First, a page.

On a recent flight to New York, Draco Slaughter, 75, was arrested on terrorism-related charges. His crime? He made a bad joke to a flight attendant. Slaughter did not exactly slay his audience. The joke not only resulted in a federal criminal charge but could result in seven years incarceration — the ultimate bomb of a joke.
Across the country, travelers are greeted with signs and announcements at airports warning them not to make jokes about bombs or weapons. It has become commonly known that making such jokes is a federal offense. It isn’t. There is no Comic Relief Act that makes joking a violation of the U.S. Code. It is an urban legend intentionally created by threatening arrests and twisting existing laws. Even actual prosecutions are rare. In the meantime, there is not a single case of a terrorist warming up his victims with a lead-in joke.
Government websites such as the TSA’s expressly warn that “jokes … are not tolerated” and “can result in criminal or civil penalties.” However, federal law prohibits giving false information “willfully and maliciously, or with reckless disregard for the safety of human life.” This is an anti-hoax — not an anti-joke — law designed to punish people who want to cause panic with false reports. Most joke cases involve people who clearly indicate at the time that they are joking.
Clueless vs. humorless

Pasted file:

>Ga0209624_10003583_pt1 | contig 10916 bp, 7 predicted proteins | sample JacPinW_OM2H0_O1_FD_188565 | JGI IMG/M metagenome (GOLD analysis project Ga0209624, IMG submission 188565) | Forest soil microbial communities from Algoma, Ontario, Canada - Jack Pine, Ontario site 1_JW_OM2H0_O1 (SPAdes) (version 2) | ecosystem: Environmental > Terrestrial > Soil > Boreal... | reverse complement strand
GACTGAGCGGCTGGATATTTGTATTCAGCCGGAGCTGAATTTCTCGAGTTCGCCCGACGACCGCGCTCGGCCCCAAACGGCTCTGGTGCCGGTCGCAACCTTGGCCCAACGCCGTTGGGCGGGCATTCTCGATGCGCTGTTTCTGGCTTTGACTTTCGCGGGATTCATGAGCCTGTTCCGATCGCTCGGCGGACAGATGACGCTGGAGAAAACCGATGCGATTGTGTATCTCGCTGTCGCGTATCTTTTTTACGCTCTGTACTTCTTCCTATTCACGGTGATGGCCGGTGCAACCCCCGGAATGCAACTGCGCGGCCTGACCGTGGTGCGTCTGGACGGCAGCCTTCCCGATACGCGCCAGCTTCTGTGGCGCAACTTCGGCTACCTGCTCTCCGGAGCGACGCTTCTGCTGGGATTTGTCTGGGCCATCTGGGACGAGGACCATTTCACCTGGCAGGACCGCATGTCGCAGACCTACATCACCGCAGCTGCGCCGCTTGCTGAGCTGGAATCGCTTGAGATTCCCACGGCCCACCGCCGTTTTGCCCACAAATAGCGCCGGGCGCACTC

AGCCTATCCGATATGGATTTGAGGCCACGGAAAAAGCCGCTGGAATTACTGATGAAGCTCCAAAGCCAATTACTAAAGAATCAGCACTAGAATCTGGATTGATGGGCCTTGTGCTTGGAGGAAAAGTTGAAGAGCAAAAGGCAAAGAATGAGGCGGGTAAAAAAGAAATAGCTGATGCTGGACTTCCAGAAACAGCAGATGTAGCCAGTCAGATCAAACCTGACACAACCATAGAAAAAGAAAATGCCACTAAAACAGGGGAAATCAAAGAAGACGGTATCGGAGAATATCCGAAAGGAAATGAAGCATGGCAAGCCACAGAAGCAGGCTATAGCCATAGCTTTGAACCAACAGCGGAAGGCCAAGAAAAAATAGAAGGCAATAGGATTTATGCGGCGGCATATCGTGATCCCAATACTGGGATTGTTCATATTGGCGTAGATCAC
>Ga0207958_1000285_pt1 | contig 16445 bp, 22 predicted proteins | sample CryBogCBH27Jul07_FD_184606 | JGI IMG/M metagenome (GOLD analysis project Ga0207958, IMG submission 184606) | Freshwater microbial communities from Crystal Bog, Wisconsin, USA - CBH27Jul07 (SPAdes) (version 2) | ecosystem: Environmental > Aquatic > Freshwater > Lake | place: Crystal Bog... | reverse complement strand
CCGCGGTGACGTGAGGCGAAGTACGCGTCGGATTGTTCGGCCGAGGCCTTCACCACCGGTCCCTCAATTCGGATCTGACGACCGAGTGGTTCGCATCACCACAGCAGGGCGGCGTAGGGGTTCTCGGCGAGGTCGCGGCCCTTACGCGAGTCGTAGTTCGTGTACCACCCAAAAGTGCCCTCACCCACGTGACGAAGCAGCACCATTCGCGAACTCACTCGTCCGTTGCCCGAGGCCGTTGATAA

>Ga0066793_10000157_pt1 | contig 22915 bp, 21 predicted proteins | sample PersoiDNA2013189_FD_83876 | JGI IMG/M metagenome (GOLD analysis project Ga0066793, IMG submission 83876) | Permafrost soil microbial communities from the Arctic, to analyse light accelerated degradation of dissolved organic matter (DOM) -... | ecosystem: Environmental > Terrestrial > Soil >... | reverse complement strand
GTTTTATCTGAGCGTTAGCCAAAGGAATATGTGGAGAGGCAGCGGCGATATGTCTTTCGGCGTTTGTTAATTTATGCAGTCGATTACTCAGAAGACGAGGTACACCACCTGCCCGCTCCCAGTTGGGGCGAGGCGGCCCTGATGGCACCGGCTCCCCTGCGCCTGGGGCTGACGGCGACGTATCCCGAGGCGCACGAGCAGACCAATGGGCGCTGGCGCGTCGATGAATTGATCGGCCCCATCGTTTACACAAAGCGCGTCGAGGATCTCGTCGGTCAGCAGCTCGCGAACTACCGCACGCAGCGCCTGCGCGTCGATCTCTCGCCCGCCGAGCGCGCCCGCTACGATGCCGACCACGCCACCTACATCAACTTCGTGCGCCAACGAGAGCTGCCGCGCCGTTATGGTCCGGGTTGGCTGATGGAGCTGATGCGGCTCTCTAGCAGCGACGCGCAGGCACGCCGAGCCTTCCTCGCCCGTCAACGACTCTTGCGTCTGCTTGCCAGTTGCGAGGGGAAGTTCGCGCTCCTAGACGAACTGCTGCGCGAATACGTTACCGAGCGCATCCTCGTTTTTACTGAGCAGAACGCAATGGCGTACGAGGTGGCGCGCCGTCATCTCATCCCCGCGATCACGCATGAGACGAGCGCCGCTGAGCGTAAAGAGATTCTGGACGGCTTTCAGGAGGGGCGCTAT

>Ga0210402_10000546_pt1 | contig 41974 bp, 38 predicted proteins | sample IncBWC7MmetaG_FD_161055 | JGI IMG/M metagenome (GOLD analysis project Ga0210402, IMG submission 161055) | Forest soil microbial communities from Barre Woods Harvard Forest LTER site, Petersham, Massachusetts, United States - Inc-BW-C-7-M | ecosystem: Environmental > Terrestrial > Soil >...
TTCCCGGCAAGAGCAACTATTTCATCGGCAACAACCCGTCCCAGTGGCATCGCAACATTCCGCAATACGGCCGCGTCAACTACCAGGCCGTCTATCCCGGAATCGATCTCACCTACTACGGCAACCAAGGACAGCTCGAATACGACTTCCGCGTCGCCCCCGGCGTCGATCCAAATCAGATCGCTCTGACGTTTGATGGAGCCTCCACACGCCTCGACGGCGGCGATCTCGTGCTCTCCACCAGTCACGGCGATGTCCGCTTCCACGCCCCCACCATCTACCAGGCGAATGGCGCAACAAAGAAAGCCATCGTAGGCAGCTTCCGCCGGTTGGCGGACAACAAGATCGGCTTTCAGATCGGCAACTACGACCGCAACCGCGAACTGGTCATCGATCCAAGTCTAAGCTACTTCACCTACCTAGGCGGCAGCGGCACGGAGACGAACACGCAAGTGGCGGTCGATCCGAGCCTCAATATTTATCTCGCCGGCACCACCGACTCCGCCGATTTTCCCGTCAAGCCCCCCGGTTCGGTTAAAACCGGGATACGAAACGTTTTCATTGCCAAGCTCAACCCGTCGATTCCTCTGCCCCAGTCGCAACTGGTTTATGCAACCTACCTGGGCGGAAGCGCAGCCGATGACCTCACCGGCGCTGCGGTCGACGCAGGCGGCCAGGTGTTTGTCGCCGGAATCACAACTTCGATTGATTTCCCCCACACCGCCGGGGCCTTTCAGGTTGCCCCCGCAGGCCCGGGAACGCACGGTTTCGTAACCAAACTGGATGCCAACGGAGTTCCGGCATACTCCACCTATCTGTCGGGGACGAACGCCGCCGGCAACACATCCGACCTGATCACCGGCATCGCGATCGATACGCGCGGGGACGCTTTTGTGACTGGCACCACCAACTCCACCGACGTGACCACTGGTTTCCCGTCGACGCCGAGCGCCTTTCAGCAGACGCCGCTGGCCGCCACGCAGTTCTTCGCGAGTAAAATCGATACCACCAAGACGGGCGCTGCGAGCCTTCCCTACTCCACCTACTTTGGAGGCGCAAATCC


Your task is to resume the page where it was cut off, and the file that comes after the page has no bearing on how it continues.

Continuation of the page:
In Slaughter’s case, he joked that “there could be a bomb in there” when a flight attendant found his bag. Unable to pay a ridiculous $50,000 bail, he remained in jail. He was not charged with illegal jokes but falsely reporting an incident. Prosecutors pretended that his joke was an actual report of a bomb and then charged him for essentially not having a bomb.
Dozens of travelers are reportedly arrested each year in airports for making jokes. Most of these arrests are cases of the clueless meeting the humorless.
For example, in April, Qatari diplomat Mohammed al-Madadi, 27, decided to try to smoke during a United Airlines flight from Washington to Denver. When he emerged from the bathroom, he was confronted by a flight attendant who asked what he was doing. Smelling of cigarette smoke, al-Madadi joked that he was just trying to light his shoes on fire (a clear reference to would-be shoe-bomber Richard Reid). The flight attendant alerted the crew of a terrorist threat — resulting in the military scrambling two F-16 jets, a briefing of President Obama and al-Madadi being held for questioning. (Al-Madadi has been sent back to Qatar — presumably by boat.)
Reinforcing the mythology
We are now seeing similar cases around the world. In Britain in May, Paul Chambers was convicted and fined for making a joke on Twitter to friends after his flight was delayed by snow. He sent the message, “Crap! Robin Hood airport is closed. You’ve got a week and a bit to get your s—- together, otherwise I’m blowing the airport sky high!” Once again, he was not charged with bad jokes but sending a “menacing” message.
By the time a judge gets around to throwing out one of these usually meritless cases, the point has been made.
Ironically, news media reports of such abuses only reinforce the urban mythology — sending the message that even obvious jokes can be grounds for arbitrary arrest. Even when proven unlawful, the arrests deter citizens by threatening them with the loss of money and time in court.
It is time to tell the public the truth about airport jokes. If we are going to criminalize bad humor, we should have the good sense of passing a law first.
Jonathan Turley, the Shapiro Professor of Public Interest Law at George Washington University, is a member of USA TODAY’s Board of Contributors.